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Madison Clark

Plenty of us have had clients call because they have not been paid for work or materials by a customer. Some of these clients arrive at the first meeting without any paperwork, not because they forgot or couldn't find it, but because there was no formal agreement from the beginning.  

Despite the fact that written agreements are desirable, some sole proprietors and small business owners do not use them. Many have founded their fortunes on the principle of "my word is my bond" and a long string of "handshakes." Some blame their aversion to written contracts on a lack of confidence in their clients, while others feel that drafting an agreement overcomplicates the operation, and still others hope to obtain a lien on the customer's property in the event of an issue.  

Let's shake hands. It is unavoidable for these clients to be burned by more than one nonpaying customer if they remain in business long enough. Clients don't want you to frown when they say, "It wasn't in writing," when they come to you hoping to collect. You would not be necessarily need to do so.  

When claimants provide valuable services in the absence of a signed arrangement, Wisconsin law provides them with a number of remedies. Oral agreements, quantum meruit, unfair enrichment, and promissory estoppel are all discussed in this article. Despite the lack of a formal agreement, recognizing important differences in both of these solutions will assist your client in recovering for valuable labor and materials.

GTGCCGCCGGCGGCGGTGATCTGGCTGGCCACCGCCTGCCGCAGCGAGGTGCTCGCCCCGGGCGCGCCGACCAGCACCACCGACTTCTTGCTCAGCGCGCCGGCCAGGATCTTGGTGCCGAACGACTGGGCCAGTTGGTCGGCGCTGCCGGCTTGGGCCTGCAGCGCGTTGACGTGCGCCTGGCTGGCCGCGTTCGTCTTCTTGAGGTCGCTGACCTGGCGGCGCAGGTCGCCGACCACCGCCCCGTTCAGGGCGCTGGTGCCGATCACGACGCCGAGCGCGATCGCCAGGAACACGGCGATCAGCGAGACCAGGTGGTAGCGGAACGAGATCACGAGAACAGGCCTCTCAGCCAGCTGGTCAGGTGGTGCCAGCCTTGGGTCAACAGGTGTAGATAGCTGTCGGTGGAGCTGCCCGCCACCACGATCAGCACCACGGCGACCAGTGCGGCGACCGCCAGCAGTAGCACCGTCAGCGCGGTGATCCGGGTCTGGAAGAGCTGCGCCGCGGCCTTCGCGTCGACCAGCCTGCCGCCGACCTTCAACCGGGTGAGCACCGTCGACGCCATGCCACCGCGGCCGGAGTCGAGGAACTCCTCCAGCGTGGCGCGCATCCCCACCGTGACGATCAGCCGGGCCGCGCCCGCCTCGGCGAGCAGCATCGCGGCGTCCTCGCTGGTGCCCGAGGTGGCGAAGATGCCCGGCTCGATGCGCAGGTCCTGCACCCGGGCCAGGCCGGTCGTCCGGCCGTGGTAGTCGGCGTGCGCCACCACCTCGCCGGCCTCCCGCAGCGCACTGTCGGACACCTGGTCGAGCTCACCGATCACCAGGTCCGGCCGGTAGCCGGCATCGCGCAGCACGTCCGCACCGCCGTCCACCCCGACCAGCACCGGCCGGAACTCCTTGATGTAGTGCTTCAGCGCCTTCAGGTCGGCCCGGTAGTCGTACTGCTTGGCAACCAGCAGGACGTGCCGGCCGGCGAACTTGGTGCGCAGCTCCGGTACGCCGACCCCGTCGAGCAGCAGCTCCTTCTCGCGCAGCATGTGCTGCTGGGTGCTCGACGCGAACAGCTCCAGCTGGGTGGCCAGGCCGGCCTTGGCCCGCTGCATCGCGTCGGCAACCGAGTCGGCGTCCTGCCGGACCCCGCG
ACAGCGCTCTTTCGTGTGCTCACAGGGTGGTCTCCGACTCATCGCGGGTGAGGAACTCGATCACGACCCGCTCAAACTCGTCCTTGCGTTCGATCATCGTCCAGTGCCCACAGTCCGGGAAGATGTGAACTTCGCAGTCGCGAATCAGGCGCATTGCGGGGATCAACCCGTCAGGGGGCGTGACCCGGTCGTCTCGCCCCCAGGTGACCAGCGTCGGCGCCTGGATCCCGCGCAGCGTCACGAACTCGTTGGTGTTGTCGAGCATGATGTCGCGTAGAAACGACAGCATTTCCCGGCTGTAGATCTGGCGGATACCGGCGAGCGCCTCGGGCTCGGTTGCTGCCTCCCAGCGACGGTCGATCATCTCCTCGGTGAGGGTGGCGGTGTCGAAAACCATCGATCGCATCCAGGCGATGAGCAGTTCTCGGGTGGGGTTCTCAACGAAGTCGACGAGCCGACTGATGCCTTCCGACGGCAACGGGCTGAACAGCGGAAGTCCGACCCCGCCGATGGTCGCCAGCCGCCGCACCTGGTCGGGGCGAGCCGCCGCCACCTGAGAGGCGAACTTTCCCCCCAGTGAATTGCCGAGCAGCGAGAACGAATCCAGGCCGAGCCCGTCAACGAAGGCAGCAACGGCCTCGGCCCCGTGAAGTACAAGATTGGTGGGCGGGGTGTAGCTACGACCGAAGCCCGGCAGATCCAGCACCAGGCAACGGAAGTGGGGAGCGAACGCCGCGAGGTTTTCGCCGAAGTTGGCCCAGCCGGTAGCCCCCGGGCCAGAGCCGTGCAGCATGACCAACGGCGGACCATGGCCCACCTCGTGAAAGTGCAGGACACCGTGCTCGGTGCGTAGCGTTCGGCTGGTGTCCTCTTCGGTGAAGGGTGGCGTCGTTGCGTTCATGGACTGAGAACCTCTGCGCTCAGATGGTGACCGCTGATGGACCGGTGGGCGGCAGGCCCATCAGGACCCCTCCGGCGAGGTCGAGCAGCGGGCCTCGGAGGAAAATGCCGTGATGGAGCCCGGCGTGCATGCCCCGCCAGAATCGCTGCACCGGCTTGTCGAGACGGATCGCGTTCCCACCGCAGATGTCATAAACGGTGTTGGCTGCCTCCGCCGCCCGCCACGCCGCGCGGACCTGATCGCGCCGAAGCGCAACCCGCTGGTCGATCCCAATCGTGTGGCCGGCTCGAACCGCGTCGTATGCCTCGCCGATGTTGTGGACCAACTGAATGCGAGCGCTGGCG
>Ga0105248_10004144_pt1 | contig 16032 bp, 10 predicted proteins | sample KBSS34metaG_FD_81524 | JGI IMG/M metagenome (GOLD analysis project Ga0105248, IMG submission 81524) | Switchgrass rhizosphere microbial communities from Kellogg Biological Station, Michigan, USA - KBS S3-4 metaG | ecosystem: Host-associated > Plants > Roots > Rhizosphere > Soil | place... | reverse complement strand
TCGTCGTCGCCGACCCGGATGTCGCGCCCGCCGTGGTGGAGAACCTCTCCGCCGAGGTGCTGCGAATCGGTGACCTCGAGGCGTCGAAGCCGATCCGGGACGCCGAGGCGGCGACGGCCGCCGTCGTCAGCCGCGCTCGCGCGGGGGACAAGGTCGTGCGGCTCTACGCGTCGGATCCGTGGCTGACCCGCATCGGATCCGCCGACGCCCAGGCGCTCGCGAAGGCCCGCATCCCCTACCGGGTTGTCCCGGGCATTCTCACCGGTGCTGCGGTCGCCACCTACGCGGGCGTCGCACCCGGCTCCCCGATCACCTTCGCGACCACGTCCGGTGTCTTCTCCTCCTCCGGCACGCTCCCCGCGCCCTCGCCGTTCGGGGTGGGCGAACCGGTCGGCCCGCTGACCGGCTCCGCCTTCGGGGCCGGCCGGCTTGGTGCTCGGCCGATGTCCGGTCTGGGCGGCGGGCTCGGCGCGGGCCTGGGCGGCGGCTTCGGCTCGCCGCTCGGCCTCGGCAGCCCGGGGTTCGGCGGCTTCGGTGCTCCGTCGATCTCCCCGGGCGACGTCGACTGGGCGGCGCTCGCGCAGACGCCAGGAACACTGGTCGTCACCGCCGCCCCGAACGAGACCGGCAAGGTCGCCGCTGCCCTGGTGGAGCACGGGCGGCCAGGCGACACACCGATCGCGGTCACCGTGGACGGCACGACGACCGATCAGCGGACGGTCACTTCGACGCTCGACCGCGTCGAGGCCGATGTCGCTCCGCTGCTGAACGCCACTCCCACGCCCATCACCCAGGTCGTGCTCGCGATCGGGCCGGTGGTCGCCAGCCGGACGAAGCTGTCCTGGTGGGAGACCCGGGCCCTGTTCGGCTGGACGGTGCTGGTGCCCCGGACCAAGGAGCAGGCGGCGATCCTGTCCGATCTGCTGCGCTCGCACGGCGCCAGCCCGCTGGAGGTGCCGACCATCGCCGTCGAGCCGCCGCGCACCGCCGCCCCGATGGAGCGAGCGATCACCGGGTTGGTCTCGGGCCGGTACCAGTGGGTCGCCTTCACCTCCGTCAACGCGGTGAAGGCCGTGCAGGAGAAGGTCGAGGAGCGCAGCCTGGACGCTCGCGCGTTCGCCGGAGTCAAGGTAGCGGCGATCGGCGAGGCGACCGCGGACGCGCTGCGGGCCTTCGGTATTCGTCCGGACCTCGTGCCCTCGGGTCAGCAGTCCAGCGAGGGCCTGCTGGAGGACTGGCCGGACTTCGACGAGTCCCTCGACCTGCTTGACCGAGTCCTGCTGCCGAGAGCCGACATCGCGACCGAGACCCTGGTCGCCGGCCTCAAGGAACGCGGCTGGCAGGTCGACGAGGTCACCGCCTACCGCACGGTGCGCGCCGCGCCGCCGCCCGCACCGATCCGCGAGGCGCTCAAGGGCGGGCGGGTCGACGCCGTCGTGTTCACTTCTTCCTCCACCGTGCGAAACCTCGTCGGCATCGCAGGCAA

This article discusses the specifics of Wisconsin contracts and what instances they are legally binding. We discuss the following types of contracts:

  • Oral Contracts
  • Unjust Enrichment vs. Quantum Meruit Contracts

Oral Contracts  

Breach of oral contract is the first cause of action you should remember. Oral agreements are recognized by Wisconsin law if there is a definite and assured promise and a meeting of minds on key terms.  

"This wasn't written down." While the Statute of Frauds requires contracts to be in writing in a number of situations, the statute offers no protection in cases involving minor projects because contracts that can be completed within a year do not need to be in writing.  

"Agreement to Agree."  In other words, the argument is that there was just an "agreement to agree" and that the contractor could not be compensated for doing work until the agreement was signed.  

There are two options to consider when determining the effectiveness of this attempted defense. First, see how the parties discussed and settled the particulars of the expected agreement one by one during talks, with the expectation that their agreement would be embodied in a structured written contract and that no party would be bound before the document was signed.  

Second, decide if the parties reached an oral agreement that was binding in and of itself, even though it was expected that a formal agreement enshrining its terms would be signed later. In other terms, the parties could have had a verbal "handshake" arrangement that they intended to be enforceable regardless of the written memorialization that would follow.  

In summary, under Wisconsin law, those who have entered into a clear and definite oral agreement to provide services within one year with no intent to sign a predicate written agreement may have recourse for violation of oral contract.  

Unjust Enrichment vs. Quantum Meruit

Orally contracting parties occasionally do not go far enough in their negotiations, failing to agree on all material terms. In situations where an oral contract fails due to indefiniteness as to a material term, such as reimbursement, or because of one of the other defenses discussed above, one should accept quantum meruit or unjust enrichment as a remedy.